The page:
Public office is the last refuge of the incompetent. – Boies Penrose
They are proud in humility, proud in that they are not proud. – Robert Burton
Frank A. Pelaschuk
Justin Trudeau had it made. He became prime minister largely on his good looks, youth, charm, and oozing, simply oozing, sincerity. He was going to make a change with huge, loudly declared glorious promises, one of which, if followed through, might have changed Canada, parliament and the political landscape for the better forever. For those who wanted to believe in fairy tales, he was Prince Charming, the real deal, the man of vision, the man one could trust to accomplish great things.
Not surprisingly, that was will-o’-the-wisp wishful thinking, the chimerical promise of the snake oil salesman. The big promises, one in particular, Electoral Reform, did not materialize, being lure to the braggadocio’s strut, the blowhard’s false promise of a hope so many yearned for believing it a remote possibility only to be left with the bitter aftertaste of betrayal upon having it proved true yet again. The pain of disappointment must surely have been acute for those who trusted him perhaps because they really believed in him and in the promise, believed in his claims of feminism and support of human rights, of finally healing the rift between First Nations peoples and Canada. He would help make Canada a better home for all. If so, how much sharper the ache when, put to the test, he walked away from promise after promise again and again beginning with his triumphant declaration that 2015 would be the last first past-the-post election ever and then, upon realizing the keeping of that promise would not allow him the outcome he so desperately wanted, he himself set about to undermine and kill the dream none had called for but fervently wanted saying of its death, “the public had lost interest”. It wasn’t true but we all knew then, or should have, what kind of man he was.
He’s a feminist. He’s told us that often enough so why didn’t I believe him? Perhaps it’s because of the revelation of his groping a female reporter at a music festival when he was twenty-eight. Or it could be his failure to respond on two separate occasions when asked by reporters to comment on the taped recording of Trump trumpeting his misogyny saying only, “Everyone knows I’m a feminist”. Well, I don’t know that. Saying so doesn’t make it so. We know he is tolerant, anti-racist, and yet has attended events on more than one occasion in black face. No, I don’t believe Trudeau is a racist, but I do believe him very, very foolish.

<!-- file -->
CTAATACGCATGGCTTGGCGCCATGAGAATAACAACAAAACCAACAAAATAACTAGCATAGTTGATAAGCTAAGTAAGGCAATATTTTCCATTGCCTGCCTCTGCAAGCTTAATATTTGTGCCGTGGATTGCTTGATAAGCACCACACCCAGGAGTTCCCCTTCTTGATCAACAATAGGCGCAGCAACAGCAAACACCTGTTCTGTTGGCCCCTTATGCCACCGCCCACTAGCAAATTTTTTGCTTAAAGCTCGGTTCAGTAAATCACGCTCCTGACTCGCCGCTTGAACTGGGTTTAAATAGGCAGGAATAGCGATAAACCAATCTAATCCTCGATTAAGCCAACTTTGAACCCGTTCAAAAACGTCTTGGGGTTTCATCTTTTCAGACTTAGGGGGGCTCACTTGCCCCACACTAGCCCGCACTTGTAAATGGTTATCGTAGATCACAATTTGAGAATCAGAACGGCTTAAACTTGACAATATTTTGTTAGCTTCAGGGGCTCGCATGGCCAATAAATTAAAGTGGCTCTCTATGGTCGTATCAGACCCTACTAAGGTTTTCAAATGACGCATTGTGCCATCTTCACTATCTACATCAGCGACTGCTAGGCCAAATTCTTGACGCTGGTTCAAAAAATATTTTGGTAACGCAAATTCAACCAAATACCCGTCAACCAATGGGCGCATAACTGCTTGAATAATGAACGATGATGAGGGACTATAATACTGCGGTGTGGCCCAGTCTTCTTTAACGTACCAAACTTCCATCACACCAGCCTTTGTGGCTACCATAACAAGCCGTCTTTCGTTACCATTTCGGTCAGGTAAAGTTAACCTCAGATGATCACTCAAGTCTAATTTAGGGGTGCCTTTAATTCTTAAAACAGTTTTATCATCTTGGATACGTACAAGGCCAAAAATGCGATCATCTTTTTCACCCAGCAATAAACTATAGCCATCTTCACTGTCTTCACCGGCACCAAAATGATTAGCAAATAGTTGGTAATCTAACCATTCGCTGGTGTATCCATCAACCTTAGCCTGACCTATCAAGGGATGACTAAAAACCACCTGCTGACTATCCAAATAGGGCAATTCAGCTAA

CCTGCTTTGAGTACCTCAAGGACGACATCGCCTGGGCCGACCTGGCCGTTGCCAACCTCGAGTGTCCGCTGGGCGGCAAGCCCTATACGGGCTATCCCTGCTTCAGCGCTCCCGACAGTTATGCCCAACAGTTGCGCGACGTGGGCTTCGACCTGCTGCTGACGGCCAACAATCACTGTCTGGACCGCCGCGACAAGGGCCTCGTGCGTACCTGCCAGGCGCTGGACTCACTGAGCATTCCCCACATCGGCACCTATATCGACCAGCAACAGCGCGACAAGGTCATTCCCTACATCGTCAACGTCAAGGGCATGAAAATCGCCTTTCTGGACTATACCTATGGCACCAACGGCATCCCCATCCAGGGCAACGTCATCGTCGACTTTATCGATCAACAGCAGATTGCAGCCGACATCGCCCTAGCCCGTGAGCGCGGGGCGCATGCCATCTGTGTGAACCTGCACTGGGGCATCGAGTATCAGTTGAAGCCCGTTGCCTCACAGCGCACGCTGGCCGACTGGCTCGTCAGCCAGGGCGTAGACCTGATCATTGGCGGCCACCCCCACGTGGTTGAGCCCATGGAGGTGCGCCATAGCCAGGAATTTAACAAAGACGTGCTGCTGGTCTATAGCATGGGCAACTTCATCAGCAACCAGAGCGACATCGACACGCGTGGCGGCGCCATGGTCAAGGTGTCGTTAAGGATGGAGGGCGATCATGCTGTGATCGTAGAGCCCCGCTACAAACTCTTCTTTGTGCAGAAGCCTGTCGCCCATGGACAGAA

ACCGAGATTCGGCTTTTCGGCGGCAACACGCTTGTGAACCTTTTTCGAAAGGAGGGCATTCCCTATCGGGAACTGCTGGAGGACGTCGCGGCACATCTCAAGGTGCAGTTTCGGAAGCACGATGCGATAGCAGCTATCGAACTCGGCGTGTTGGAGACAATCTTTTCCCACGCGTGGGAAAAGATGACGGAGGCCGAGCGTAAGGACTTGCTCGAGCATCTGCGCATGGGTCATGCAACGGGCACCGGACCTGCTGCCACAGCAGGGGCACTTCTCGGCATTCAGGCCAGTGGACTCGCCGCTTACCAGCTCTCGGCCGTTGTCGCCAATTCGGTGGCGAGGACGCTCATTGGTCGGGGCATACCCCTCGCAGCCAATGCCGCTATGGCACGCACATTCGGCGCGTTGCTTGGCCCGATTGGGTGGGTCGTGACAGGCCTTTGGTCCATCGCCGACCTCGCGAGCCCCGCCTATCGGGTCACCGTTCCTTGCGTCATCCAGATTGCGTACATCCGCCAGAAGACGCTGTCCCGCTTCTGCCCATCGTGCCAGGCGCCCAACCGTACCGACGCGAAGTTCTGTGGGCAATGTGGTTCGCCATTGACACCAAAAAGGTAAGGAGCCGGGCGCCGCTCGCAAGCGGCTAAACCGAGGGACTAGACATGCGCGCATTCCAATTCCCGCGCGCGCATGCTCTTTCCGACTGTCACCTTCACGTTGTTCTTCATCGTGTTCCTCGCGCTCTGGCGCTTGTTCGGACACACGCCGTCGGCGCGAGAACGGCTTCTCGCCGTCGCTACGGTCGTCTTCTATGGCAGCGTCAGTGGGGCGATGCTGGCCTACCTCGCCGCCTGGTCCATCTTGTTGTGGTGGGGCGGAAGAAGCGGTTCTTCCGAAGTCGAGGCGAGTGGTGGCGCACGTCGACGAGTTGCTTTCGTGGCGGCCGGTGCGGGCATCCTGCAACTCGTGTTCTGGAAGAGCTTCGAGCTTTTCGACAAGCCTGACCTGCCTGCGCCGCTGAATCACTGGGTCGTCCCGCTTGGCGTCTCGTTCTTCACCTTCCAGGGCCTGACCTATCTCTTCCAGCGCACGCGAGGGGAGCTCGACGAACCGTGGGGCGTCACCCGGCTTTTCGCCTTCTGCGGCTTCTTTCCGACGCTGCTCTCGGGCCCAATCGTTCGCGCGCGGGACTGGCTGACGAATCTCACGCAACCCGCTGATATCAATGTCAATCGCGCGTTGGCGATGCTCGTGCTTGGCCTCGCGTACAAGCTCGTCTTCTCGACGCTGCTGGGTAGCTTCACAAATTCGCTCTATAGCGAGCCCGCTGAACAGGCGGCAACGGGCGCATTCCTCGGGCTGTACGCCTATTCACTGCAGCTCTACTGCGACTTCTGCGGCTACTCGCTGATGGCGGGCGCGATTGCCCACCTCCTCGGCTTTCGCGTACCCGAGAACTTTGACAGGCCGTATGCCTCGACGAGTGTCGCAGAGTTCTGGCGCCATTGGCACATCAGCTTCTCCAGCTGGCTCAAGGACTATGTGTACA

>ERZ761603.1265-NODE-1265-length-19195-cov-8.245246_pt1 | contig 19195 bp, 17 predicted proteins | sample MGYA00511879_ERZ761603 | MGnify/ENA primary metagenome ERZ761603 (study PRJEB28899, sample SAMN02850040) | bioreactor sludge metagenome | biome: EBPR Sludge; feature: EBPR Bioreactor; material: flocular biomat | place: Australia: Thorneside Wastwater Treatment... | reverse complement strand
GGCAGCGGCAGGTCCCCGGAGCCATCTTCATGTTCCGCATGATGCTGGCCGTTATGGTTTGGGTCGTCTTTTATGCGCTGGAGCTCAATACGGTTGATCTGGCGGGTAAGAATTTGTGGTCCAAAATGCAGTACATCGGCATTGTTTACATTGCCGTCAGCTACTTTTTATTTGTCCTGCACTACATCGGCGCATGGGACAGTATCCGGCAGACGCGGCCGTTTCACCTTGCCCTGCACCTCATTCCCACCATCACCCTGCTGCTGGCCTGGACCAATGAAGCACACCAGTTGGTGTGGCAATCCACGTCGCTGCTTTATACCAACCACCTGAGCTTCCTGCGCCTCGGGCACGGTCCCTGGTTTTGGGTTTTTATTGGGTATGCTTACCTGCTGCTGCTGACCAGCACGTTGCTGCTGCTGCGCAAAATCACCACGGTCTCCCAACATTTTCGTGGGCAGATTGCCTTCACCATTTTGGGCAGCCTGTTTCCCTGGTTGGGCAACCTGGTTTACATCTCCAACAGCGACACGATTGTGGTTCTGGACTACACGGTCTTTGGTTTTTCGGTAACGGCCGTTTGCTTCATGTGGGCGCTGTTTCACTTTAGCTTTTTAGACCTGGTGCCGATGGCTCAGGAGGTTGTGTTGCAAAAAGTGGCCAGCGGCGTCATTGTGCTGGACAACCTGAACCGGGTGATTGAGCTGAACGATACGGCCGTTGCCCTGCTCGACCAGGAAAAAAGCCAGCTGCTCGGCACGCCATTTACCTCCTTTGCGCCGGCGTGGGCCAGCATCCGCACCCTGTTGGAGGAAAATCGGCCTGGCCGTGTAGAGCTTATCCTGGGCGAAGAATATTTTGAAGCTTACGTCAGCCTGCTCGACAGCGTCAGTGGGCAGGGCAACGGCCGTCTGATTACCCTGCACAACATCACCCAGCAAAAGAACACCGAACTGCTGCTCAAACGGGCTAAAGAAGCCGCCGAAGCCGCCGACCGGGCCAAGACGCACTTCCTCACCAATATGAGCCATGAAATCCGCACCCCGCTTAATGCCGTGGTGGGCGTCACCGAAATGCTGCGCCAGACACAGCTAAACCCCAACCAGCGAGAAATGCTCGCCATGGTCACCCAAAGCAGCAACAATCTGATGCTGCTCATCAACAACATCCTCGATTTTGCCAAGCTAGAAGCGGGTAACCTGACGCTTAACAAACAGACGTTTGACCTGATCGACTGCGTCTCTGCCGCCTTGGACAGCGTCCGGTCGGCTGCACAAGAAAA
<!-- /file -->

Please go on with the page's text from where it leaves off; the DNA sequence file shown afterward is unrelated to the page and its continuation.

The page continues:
Too, his stand on human rights is of great concern. He believes in them as sincerely as Stephen Harper when Harper initiated the Saudi Arabia LAV (light armoured vehicle) deal. Just as did Harper, Trudeau ignored such concerns in spite of UN sanctions and Canada’s own laws regarding international trade with errant nations abusing human rights and Saudi Arabia is one such abuser and in a major way. When taking the moral high road is perceived as imperiling Canadian business interests and Canadian jobs, the moral high-road rarely merits more than lip service by such as Harper and Trudeau. With Harper, there was no surprise in this; he made no pretense of interest or concern in human rights while Trudeau campaigned on the promise of human rights being in the forefront. And then he got elected. If hypocrisy and shamelessness are requisites for a successful career in politics, Trudeau appears particularly adept in the practice of both.